Faced with this situation, developing countries (oil importing and oil exporting alike) had no alternative but to intensify their efforts toward external adjustment. The combined current account deficit of the non-oil developing countries fell in 1983 to its lowest level, in relation to exports of goods and services, in ten years. For many countries, however, this was not sufficient to bring about a restoration of normal financing of their external debt. As a result, in 1983 and the early part of 1984 there was again a large number of debt reschedulings and concerted new financing packages.

The reduction in the current account deficit of the non-oil developing countries was aided in 1983 by a slight improvement in their terms of trade and an increase in the volume of exports to the industrial countries. Nevertheless, these recent positive developments in the external environment should not be allowed to obscure the difficulties developing countries have faced in achieving the needed adjustment. A massive shift in the pattern of absorption has been required and until recently has had to be brought about largely by a compression of imports. The policies required to achieve this shift took their toll on domestic economic growth. While experience has varied significantly among countries, the average growth rate in non-oil developing countries as a group was only ½ percent in 1983, making three years during which output has grown by less than the rate of population increase. As there was also in these three years a substantial movement of resources toward the external sector, to compensate for adverse terms of trade shifts and to improve the external accounts, it is clear that there has been a very serious erosion of living standards in many of these countries.

Improving economic performance in the developing countries is, therefore, one of the most pressing objectives of international economic policy. It can be attained, however, only if the recovery that is under way in industrial countries is sustained and broadened, and if the heavy burden of debt service faced by many boirowing countries can be handled satisfactorily.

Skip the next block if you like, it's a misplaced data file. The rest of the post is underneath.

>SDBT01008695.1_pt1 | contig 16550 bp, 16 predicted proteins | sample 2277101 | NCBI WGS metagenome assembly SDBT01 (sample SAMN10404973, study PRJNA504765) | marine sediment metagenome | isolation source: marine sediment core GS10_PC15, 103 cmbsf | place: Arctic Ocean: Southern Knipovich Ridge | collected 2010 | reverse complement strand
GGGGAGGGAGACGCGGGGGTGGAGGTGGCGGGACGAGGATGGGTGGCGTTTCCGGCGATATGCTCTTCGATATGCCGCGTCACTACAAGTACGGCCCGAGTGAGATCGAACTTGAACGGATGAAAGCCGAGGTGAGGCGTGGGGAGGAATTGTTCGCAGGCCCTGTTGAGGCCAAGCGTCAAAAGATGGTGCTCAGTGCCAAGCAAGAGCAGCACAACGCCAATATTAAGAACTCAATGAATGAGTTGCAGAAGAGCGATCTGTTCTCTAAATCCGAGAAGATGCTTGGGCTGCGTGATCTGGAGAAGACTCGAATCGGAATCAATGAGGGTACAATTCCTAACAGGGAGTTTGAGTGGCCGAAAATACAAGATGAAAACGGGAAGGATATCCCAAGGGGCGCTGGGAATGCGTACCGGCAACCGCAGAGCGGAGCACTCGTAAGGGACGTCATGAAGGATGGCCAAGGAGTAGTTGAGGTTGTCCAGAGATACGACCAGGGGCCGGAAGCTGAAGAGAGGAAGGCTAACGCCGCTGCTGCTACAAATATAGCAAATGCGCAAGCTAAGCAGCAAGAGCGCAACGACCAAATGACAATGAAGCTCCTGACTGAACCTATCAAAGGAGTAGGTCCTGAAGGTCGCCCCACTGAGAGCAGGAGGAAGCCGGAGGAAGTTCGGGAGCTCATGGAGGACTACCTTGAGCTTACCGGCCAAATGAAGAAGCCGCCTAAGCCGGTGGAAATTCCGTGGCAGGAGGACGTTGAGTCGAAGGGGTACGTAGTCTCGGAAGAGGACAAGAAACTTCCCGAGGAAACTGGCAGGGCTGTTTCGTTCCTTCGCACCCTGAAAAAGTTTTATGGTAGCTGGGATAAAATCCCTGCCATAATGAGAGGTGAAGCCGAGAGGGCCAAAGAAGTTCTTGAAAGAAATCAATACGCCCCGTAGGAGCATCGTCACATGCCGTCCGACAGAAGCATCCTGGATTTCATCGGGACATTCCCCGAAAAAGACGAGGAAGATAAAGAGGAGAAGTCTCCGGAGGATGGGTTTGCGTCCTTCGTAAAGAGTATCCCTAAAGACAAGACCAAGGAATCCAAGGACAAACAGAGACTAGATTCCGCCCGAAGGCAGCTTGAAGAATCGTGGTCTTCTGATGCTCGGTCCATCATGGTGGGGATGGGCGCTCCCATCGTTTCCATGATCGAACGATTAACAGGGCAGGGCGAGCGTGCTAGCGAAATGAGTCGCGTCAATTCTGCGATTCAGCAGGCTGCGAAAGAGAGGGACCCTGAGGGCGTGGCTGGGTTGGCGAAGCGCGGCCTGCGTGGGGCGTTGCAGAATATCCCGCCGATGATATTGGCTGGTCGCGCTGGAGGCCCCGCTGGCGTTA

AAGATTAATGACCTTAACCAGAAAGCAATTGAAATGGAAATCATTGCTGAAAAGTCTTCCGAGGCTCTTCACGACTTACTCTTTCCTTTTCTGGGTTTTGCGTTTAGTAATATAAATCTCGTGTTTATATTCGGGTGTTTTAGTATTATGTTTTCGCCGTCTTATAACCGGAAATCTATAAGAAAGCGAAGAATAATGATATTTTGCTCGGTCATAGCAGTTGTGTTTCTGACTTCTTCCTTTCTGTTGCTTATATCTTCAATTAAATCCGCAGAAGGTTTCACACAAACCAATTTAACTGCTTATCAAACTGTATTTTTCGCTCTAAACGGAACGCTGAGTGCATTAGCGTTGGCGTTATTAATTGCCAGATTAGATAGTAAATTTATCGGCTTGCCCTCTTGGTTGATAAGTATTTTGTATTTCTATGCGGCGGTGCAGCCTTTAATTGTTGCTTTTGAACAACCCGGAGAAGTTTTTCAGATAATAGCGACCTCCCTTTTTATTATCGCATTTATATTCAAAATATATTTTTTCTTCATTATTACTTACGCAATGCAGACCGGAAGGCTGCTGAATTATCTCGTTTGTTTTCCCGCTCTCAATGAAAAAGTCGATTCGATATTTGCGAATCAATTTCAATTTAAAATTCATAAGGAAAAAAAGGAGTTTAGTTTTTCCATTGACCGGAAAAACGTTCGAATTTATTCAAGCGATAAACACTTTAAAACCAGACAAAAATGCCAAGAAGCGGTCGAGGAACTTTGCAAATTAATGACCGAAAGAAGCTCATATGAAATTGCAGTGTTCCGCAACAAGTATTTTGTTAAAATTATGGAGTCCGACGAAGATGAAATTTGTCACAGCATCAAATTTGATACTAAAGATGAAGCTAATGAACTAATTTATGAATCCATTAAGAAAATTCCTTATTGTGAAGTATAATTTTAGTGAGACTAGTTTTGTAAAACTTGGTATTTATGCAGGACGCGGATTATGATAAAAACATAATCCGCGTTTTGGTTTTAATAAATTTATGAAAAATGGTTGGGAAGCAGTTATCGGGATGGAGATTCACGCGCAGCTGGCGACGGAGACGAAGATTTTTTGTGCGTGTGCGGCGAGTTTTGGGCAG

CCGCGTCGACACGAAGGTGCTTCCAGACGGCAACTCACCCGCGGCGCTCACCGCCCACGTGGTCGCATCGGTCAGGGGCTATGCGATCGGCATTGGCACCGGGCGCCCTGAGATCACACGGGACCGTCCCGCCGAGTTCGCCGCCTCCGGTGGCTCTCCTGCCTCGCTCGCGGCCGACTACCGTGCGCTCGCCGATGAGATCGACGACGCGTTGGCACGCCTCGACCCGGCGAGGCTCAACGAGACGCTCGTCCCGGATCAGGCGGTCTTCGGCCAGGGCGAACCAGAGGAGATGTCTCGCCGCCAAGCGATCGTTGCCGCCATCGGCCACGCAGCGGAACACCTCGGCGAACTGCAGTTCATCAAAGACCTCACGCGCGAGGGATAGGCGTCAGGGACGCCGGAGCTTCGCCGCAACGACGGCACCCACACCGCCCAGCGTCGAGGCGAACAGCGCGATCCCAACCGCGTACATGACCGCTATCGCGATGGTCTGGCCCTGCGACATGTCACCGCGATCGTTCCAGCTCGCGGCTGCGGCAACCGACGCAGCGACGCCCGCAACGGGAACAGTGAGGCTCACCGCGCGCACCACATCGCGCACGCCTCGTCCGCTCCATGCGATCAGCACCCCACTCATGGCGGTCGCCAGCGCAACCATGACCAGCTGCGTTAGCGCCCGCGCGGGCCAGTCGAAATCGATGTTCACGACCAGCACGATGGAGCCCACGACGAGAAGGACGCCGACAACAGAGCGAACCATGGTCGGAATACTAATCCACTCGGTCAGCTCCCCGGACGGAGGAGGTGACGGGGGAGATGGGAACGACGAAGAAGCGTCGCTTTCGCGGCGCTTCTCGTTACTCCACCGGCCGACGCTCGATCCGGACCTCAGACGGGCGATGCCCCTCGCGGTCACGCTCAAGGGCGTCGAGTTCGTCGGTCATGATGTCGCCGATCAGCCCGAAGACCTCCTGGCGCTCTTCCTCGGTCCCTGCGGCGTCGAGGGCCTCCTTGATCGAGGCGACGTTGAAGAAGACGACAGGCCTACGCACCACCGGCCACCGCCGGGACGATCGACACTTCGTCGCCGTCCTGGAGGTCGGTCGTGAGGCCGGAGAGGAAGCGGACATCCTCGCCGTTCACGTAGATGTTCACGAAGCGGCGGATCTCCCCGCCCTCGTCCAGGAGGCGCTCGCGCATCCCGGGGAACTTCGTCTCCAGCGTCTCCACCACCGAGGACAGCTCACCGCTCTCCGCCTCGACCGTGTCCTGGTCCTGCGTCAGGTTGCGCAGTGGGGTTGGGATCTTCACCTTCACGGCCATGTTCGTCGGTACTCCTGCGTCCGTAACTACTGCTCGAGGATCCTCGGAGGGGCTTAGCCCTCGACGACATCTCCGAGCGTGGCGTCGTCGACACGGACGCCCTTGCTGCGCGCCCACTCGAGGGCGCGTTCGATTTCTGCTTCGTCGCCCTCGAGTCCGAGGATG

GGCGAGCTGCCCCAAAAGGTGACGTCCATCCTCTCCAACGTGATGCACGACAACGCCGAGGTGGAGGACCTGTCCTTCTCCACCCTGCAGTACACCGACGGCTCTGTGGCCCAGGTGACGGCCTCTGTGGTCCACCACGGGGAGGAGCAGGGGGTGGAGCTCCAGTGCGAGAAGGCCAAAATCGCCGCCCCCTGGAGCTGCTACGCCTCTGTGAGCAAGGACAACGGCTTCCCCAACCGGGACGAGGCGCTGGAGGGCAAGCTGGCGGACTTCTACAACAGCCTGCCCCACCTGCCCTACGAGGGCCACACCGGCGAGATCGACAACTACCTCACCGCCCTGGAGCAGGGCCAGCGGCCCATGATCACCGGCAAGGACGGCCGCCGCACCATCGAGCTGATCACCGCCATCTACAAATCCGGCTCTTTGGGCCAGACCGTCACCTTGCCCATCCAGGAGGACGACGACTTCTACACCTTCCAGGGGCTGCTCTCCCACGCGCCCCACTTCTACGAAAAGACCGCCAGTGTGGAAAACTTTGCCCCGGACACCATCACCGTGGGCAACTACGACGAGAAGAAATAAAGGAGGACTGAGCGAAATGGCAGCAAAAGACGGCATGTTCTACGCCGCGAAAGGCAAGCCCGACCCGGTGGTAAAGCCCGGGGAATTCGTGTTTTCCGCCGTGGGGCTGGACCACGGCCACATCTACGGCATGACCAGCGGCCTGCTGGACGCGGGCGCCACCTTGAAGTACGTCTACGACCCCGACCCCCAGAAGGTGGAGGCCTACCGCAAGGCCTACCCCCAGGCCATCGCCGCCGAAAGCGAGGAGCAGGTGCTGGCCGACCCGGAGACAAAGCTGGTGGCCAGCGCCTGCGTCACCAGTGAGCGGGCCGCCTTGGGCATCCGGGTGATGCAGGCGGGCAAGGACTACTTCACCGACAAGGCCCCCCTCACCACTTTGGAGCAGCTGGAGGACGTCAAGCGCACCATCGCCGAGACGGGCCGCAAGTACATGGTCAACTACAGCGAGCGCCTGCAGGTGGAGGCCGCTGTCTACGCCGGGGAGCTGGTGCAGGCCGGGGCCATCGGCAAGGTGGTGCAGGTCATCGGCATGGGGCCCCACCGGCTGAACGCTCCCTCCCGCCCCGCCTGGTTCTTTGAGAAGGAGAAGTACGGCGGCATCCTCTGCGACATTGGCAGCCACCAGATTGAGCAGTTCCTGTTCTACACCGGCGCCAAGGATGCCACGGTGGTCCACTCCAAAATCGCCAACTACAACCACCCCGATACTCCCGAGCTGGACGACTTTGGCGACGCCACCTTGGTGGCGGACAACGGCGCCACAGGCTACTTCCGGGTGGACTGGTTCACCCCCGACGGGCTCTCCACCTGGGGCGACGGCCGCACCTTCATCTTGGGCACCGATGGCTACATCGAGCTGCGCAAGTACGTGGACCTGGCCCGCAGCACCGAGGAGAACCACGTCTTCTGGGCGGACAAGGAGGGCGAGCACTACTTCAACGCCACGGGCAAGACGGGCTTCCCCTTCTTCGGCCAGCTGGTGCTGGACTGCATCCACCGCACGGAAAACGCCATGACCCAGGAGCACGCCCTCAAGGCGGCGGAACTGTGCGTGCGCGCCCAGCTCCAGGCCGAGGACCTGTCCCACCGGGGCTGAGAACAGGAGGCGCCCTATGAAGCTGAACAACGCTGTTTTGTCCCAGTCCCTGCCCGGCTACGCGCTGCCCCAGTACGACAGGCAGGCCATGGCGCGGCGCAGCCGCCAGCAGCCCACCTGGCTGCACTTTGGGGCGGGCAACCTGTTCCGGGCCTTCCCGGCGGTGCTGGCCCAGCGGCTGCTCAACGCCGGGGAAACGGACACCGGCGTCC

Economic recovery in the industrial countries has been facilitated by the greater measure of price stability that has been established in recent years. It will be important to continue to formulate monetary policy in such a way as to safeguard the progress that has been made. At the same time, if the expansion that is now under way is to be sustained in a balanced manner, a number of policy adaptations will be needed. First, it will be important to frame fiscal policies in such a way that the conflict between government and private demands for credit is minimized. Otherwise, upward pressure on interest rates will be maintained, jeopardizing the stability of recovery and undermining the adjustment efforts of developing countries. Also of major importance is a concerted attack on structural rigidities that hamper the effective functioning of many of the industrial economies. If these rigidities, particularly in labor markets, are not tackled, the prospects of an eventual return to more normal levels of unemployment will be diminished. In addition, determined resistance to protectionist pressures is required, both to promote structural change and growth and to enable indebted countries to service their external debts and bring about needed external adjustment. Many of these indebted countries have, with the encouragement of the international community, based their economic strategies on the development of a vigorous foreign trade sector. Any threat to their adequate access to export markets would seriously inhibit the use of these outward-looking growth strategies.